Most Asian countries celebrate The New Year around the same time as the Chinese. Mongolians celebrate “Tsagaan Sar” which falls some years on the same dates as the Chinese New Year and some years based on the lunar cycles it will be days, weeks sometimes a month different. 
If you took Thanksgiving, Christmas, New Year and Easter as they are celebrated in America and roll them all together you would have a close approximation of Tsagaan Sar. The origins predate the Great Genghis Khan. The Mongols of olden times were in touch with nature to a great degree - their life and life styles were connected intimately with the earth and sky as well as the seasons. They called them Mother Earth and Father Sky. They judged the season by the colors of the earth and its growing things - by the sharpness of the winds, by the positions of the moon, stars as well as the sun. Taking positions of the stars for direction using the sun and the moon as nature’s clock and their monthly as well as yearly calendar.  The hours of day and the years were named after animals, days and months were named after colors. Noted in Marco Polo’s journal from the time of Kublai Khan were entries about the Mongol traditions and he noted that the last month of the old year was called the black month as it was the coldest, darkest and had the shortest days of any month of the year. Also that the next month was called white month as it was beginning of the end of winter and the beginning of the new year with spring soon to come.

            In olden times before Genghis Khan, the Mongols celebrated in the fall of the year at the end of summer the gracious bounty they had gathered and collected of the produce of their animals - various dairy products as well as dried and cured meats along with wild herbs, berries and other root crops. They would hold this harvest celebration before the onset of the long cold brutal winter ahead.
            In 1206 Genghis Khan was named Great Khan and Ikh Mongol (Great Mongol) the country of Mongolia was created. At that time he moved the harvest celebration which was celebrating the end of the summer beginning fall to the dates that it is celebrated now which is the beginning of spring (white month) to celebrate the new life such as fresh grass, flowers blooming, baby animals being born. This is also to celebrate the birth of a new nation and the inauguration of the Great Khan.
            From times of old the Mongols have held with the sayings of Mother Earth and Father Sky – as the Mother gives milk to her young the Mongols thank Mother Earth for her gifts of dairy products from the animals they keep – they give thanks by casting small amounts of milk to the four corners of the sky (compass directions).
            Mongols believe that the milk is pure as it is white and without blemish, they offer it as a blessing to God. When someone is going on a long journey or perhaps to be assigned to the army their Mother will usually cast the milk to the sky and pray for a safe trip, to keep them safe and bring them back home safely.  The same will hold for all special occasions like weddings or other special or serious times. The milk prayer will keep their way clean and safe.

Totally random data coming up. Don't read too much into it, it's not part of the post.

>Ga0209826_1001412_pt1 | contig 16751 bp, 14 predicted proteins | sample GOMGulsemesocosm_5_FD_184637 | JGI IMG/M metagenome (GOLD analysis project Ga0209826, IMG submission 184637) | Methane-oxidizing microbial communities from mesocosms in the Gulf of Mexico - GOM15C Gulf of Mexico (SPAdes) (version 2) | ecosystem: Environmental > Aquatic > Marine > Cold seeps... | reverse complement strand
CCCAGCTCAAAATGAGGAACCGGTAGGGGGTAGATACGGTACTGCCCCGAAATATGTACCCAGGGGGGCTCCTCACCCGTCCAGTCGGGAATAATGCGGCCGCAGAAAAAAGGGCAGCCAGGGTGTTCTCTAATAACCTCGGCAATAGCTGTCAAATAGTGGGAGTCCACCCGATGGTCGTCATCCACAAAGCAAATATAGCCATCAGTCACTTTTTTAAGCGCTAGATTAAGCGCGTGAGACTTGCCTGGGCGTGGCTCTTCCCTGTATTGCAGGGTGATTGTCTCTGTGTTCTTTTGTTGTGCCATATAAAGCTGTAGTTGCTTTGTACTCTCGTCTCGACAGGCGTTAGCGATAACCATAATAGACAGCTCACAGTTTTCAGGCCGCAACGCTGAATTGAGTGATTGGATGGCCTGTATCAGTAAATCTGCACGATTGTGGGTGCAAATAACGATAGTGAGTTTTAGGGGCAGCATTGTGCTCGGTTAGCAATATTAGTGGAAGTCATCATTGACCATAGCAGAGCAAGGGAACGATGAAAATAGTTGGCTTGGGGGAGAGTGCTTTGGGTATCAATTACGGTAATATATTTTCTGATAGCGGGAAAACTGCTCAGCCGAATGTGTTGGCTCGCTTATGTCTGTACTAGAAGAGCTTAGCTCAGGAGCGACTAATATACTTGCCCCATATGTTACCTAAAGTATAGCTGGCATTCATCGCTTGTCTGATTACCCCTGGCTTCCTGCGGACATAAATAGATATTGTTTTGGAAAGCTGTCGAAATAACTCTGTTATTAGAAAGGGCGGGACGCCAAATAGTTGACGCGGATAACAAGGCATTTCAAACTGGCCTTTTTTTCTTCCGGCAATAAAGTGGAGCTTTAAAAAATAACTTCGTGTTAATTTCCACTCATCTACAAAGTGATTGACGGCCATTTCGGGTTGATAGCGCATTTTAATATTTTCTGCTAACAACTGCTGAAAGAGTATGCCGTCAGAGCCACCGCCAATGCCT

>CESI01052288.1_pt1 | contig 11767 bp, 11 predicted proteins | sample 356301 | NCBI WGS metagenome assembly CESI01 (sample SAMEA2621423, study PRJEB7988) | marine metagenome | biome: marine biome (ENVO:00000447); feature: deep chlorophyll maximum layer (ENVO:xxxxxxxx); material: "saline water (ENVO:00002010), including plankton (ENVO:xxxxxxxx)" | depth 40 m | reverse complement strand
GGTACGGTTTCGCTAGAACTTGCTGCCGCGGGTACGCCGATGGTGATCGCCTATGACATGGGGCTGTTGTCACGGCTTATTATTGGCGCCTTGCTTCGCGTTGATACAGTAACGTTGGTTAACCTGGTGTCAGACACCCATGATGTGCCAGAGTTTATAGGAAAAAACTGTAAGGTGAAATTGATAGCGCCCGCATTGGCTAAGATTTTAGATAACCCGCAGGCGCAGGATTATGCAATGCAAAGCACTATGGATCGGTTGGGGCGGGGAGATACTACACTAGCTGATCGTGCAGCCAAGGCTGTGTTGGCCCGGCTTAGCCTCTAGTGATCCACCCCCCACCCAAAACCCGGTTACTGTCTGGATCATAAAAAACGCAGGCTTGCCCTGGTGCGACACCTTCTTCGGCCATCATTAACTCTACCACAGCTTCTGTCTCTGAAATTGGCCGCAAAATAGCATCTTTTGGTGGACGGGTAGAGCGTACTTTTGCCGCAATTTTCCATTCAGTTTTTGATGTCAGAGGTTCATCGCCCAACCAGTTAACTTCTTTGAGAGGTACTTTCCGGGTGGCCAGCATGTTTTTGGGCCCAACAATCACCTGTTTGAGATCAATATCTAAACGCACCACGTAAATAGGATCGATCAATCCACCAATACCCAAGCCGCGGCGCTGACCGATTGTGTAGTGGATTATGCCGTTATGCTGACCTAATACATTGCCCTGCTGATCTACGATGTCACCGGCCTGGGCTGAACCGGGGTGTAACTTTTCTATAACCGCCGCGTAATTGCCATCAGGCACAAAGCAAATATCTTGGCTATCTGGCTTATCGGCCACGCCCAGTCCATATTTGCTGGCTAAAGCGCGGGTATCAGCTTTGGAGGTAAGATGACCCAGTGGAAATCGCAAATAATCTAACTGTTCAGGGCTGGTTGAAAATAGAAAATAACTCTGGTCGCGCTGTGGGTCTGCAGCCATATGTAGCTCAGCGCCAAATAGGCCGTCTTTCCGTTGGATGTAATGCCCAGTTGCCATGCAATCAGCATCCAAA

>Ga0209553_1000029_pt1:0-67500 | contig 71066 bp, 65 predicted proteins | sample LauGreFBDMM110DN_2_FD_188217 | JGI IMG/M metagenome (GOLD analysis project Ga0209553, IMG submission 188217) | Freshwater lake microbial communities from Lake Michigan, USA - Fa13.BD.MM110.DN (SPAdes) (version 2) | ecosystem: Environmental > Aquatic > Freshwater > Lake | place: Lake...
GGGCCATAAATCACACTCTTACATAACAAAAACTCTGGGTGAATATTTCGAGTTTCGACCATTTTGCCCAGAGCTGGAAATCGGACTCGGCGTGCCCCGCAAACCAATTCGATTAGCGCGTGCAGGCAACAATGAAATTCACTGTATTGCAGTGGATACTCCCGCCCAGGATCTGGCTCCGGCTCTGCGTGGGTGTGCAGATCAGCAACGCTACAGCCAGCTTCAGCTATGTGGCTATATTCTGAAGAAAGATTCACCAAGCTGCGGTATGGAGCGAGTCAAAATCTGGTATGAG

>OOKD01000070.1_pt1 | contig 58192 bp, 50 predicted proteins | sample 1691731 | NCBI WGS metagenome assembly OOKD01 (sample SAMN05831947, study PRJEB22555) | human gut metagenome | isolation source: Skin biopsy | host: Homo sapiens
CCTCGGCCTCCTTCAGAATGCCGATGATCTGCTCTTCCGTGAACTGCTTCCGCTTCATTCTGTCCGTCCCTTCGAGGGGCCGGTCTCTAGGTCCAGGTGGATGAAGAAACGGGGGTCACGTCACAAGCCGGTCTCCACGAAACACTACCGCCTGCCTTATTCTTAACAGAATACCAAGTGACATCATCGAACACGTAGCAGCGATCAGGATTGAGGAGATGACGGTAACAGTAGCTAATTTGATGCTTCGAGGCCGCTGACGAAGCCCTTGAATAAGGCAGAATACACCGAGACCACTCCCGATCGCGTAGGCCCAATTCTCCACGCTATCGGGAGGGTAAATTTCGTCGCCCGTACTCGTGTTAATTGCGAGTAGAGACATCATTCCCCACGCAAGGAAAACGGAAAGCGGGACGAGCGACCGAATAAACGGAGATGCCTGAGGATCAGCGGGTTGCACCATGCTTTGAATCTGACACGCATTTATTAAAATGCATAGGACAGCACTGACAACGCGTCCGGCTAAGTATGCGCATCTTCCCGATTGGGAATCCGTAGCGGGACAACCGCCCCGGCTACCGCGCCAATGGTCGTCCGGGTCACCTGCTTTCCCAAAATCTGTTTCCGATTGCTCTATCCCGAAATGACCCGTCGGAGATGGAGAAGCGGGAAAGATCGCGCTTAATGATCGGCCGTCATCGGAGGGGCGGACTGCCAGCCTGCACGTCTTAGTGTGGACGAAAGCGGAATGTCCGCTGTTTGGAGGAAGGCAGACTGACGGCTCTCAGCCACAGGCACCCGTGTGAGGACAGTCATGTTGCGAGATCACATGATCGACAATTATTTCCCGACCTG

Tsagaan Sar brings together family and friends – the problems and tribulations between each other are put behind them and you start over fresh – you do not bring previous problems forward into the New Year.
            Tsagaan Sar evening the oldest person in the family will be honored by all of the extended family coming to their home to share food and play games such as Shagai. This is the celebration of the end of the old year – you always eat until you are full – this day you will not sleep over at someone else’s home because your own home is important on this day – you do not want to leave it empty, so you return to sleep.
            During Tsagaan Sar celebrations there are three things that you cannot do – first you cannot be angry – the second is to not be greedy and the third is not to be sad. You clear your mind and spirit of all negative things and open it up to pure clean positive thoughts.
            During these days you always help people and give with an open heart.
            Some people prepare for Tsagaan Sar months ahead – by cleaning everything possible – herders have new births around this time from their herds of animals which are considered a blessing. Everything must be clean even your language. Do not sew old clothes during this time, sew new clothes. If you owe money pay it back before Tsagaan Sar, do not owe anyone anything. All the remaining tasks that you have left, you need to finish, before Tsagaan Sar starts.